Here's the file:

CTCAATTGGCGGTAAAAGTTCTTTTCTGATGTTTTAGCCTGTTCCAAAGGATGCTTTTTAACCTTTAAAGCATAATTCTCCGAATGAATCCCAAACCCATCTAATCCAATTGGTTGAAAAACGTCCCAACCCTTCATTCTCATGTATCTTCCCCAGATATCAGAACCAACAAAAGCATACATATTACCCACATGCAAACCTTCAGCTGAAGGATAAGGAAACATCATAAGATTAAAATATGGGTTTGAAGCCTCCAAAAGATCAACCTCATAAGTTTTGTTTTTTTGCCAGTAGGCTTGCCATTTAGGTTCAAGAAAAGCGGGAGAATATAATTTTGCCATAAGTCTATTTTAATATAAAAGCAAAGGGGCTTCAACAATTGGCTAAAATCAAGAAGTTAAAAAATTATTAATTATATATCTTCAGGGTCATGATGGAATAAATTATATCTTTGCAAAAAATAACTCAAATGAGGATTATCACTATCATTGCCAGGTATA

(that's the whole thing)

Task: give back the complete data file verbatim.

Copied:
CTCAATTGGCGGTAAAAGTTCTTTTCTGATGTTTTAGCCTGTTCCAAAGGATGCTTTTTAACCTTTAAAGCATAATTCTCCGAATGAATCCCAAACCCATCTAATCCAATTGGTTGAAAAACGTCCCAACCCTTCATTCTCATGTATCTTCCCCAGATATCAGAACCAACAAAAGCATACATATTACCCACATGCAAACCTTCAGCTGAAGGATAAGGAAACATCATAAGATTAAAATATGGGTTTGAAGCCTCCAAAAGATCAACCTCATAAGTTTTGTTTTTTTGCCAGTAGGCTTGCCATTTAGGTTCAAGAAAAGCGGGAGAATATAATTTTGCCATAAGTCTATTTTAATATAAAAGCAAAGGGGCTTCAACAATTGGCTAAAATCAAGAAGTTAAAAAATTATTAATTATATATCTTCAGGGTCATGATGGAATAAATTATATCTTTGCAAAAAATAACTCAAATGAGGATTATCACTATCATTGCCAGGTATA